Exchanging business cards (or “name cards” as they are called in China) is an important ritual throughout the business world. The business card is part of your introduction and, in many cultures, it’s unforgivable if you don’t have a professional card. But in an increasingly Global business world, there are linguistic and cultural considerations too… So should you translate your card, and if so, how many times?
Hi, I am Zacharias Beckman, President of Hyrax International. I recently had a client ask me if they should translate their business card into another language, for the clients they are working with around the world. This really depends on what kind of a business you are in, for one thing. Let’s say, for example, you are a U.S. based importer bringing products into the U.S. from around the world. You probably wouldn’t need to translate your card in this case because for one thing, your suppliers are going to expect to doing business with you in English. But, on the other hand, translating your card into many different languages, for every country you do business with, would probably be impractical.
Now, another possibility is, let’s say you are a language translation company and it’s important that you demonstrate competence and ability in certain languages. In this case you probably would want to translate your card, or at least some part of your card, to indicate that you support all these different languages in your translation service.
Reputation also matters. Having a U.S. based business does bring a certain degree of credibility to you. So, translating in English card into other languages isn’t always necessary. Sometimes leaving it in English is actually the right choice. We actually have had our clients tell us that we should just leave our card in English, because it provides a certain amount of credibility.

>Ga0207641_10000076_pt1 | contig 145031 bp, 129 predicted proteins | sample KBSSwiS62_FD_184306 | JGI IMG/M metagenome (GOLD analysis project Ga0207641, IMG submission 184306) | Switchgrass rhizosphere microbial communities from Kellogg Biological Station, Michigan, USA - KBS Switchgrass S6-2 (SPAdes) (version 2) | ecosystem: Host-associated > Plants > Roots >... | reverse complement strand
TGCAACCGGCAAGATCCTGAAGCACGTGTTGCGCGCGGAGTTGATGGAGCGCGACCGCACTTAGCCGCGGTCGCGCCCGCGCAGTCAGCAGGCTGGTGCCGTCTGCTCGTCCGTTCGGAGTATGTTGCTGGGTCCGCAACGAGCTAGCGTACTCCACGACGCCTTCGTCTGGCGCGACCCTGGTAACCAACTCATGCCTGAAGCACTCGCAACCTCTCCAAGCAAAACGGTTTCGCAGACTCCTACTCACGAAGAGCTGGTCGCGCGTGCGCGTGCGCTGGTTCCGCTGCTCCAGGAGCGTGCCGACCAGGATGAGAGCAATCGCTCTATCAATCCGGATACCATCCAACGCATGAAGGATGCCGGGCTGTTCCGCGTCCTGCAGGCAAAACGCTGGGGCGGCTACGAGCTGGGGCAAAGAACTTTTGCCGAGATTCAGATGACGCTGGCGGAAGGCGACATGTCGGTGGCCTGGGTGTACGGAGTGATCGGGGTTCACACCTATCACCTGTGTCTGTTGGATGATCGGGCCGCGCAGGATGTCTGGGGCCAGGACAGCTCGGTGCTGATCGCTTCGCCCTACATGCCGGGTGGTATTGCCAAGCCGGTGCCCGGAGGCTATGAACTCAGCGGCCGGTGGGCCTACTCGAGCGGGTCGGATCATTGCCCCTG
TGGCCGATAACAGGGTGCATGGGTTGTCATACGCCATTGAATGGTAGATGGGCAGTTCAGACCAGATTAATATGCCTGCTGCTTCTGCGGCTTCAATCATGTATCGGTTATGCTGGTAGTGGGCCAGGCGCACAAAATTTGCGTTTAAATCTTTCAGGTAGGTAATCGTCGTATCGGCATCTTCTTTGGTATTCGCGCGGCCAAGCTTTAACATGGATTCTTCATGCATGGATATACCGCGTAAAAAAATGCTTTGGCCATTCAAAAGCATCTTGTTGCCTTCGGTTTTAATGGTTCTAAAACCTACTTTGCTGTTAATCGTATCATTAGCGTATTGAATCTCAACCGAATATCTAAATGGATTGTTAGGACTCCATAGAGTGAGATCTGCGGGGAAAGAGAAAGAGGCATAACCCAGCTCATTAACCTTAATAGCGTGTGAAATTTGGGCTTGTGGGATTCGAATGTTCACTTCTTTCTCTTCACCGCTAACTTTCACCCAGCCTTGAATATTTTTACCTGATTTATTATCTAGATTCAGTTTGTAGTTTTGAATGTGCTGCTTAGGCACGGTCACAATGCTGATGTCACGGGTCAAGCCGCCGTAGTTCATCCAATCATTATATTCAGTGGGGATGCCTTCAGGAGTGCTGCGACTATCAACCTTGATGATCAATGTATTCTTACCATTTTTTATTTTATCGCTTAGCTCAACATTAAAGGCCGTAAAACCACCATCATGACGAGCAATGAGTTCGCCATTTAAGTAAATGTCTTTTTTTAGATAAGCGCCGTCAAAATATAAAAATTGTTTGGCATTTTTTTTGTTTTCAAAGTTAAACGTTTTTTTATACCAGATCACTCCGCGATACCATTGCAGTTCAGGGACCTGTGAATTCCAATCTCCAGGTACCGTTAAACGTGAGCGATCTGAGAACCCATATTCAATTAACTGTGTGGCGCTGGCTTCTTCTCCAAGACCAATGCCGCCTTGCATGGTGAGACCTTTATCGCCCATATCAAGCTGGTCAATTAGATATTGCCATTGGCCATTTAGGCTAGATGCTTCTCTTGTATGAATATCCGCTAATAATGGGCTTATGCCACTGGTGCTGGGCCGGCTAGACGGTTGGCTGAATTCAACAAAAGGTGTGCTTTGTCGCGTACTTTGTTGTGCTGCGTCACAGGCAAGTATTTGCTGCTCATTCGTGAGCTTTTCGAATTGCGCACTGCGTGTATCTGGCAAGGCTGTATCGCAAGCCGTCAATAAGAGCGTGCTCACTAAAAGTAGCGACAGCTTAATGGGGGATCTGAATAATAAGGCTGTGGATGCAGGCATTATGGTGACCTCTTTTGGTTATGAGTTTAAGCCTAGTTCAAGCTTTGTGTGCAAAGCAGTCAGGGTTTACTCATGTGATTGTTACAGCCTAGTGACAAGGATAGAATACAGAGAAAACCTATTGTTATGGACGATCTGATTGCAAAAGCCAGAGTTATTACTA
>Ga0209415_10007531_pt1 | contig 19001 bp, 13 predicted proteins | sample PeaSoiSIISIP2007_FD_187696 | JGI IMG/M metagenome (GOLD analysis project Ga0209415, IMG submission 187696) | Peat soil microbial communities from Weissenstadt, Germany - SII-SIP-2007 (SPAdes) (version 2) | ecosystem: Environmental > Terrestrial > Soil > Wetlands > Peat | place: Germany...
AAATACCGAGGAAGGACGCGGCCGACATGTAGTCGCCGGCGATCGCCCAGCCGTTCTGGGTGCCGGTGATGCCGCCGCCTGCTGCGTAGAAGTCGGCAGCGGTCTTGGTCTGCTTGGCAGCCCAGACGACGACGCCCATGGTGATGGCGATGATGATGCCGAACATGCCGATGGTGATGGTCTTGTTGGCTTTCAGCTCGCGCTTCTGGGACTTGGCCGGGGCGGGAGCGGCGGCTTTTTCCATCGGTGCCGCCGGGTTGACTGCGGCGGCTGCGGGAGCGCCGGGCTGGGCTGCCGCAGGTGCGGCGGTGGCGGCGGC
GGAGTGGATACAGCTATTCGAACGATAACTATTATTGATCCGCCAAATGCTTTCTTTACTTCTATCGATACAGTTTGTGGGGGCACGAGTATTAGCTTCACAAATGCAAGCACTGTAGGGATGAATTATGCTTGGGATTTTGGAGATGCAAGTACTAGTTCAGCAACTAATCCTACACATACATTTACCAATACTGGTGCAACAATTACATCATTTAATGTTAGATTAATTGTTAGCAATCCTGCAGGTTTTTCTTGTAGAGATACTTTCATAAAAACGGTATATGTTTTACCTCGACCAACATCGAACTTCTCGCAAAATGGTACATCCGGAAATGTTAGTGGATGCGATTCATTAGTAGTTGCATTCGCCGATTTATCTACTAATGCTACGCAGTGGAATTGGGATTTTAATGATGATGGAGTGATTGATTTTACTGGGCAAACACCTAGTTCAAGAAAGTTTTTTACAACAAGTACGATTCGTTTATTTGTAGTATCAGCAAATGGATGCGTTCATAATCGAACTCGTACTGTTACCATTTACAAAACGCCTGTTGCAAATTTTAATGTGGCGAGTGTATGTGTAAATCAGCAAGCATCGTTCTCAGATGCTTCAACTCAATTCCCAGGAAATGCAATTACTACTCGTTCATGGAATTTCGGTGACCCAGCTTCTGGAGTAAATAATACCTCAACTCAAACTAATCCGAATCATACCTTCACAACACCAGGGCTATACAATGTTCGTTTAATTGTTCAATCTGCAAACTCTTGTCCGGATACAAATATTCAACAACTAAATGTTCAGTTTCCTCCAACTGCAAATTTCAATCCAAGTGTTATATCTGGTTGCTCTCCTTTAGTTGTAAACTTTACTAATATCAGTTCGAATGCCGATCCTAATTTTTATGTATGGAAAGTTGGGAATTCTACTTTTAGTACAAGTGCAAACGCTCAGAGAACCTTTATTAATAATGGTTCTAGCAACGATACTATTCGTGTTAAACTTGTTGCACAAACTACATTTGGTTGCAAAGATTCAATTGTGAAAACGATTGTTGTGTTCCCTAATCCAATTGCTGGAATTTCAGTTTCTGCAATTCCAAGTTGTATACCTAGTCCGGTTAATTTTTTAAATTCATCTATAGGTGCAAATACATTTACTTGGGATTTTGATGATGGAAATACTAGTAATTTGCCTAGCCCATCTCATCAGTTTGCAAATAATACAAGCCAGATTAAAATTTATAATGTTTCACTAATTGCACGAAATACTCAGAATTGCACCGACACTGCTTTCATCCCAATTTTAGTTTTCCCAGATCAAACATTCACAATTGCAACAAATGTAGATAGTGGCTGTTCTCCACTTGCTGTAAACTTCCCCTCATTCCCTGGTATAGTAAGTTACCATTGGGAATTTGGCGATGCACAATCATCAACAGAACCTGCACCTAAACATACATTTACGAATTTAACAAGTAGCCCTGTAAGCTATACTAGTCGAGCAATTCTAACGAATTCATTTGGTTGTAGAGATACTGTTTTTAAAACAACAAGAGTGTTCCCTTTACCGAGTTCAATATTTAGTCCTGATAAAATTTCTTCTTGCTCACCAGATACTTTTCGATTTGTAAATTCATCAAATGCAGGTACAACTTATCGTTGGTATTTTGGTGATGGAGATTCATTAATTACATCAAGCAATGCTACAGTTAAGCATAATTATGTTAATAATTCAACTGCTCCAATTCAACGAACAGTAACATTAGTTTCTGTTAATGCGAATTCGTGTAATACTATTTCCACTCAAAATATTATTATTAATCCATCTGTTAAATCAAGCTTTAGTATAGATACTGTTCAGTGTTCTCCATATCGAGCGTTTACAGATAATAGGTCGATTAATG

But probably the most important deciding factor is going to be whether or not language is a barrier. For example, if you’re doing a lot of business in China, with people who predominantly speak Mandarin, you should definitely translate the back side of your card into Mandarin. On the other hand, if you’re working in India, this strategy is unnecessary. Almost every professional is going to speak English and they are probably going to give you an English card, anyhow. Different countries have different rules. In Africa, for instance, you’ll be fine with English cards. But, if you’re going into South America, most likely you should have a Spanish translation because Spanish is widely used in business throughout South America.
Whatever you decide, be practical. I recently met somebody who had not less than five different business cards stuffed into his wallet, and it took him about thirty seconds to find the right one to give me. And it was a very awkward moment. If you work predominantly with one country, then consider translating your card so that you have your native language on the front and a foreign language at the back and leave it at that. On the other hand, if you work with many different countries, then you might want to consider translating your tagline or perhaps your company slogan, and you can do that with a couple of different languages. That will indicate your support of different languages without having five different cards stuffed into your wallet.